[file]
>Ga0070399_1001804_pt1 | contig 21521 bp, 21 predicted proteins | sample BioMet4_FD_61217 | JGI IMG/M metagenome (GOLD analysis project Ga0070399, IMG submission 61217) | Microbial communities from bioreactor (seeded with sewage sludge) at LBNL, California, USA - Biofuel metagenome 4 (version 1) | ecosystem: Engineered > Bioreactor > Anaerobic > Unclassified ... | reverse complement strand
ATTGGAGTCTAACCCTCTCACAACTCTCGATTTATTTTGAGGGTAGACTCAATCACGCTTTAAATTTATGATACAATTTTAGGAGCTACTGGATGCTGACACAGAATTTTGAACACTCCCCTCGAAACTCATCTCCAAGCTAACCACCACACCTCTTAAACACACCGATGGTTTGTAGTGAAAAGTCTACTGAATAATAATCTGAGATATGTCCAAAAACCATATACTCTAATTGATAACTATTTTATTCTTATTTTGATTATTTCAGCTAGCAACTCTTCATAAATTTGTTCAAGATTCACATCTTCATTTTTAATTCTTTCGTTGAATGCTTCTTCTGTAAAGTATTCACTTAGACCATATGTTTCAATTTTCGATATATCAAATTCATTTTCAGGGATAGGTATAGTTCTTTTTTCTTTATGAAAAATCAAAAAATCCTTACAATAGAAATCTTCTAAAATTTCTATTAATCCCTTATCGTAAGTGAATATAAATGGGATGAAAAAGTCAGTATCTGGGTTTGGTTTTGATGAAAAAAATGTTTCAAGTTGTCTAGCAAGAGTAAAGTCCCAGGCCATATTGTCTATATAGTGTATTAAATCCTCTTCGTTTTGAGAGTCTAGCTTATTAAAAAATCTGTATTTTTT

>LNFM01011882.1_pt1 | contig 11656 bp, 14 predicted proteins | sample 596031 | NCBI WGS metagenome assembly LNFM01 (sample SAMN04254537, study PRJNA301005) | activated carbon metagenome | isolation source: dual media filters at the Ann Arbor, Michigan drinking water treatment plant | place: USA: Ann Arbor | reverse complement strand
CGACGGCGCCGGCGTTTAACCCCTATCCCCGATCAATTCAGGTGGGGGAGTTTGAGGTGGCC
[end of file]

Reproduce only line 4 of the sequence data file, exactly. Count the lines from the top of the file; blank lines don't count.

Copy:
CGACGGCGCCGGCGTTTAACCCCTATCCCCGATCAATTCAGGTGGGGGAGTTTGAGGTGGCC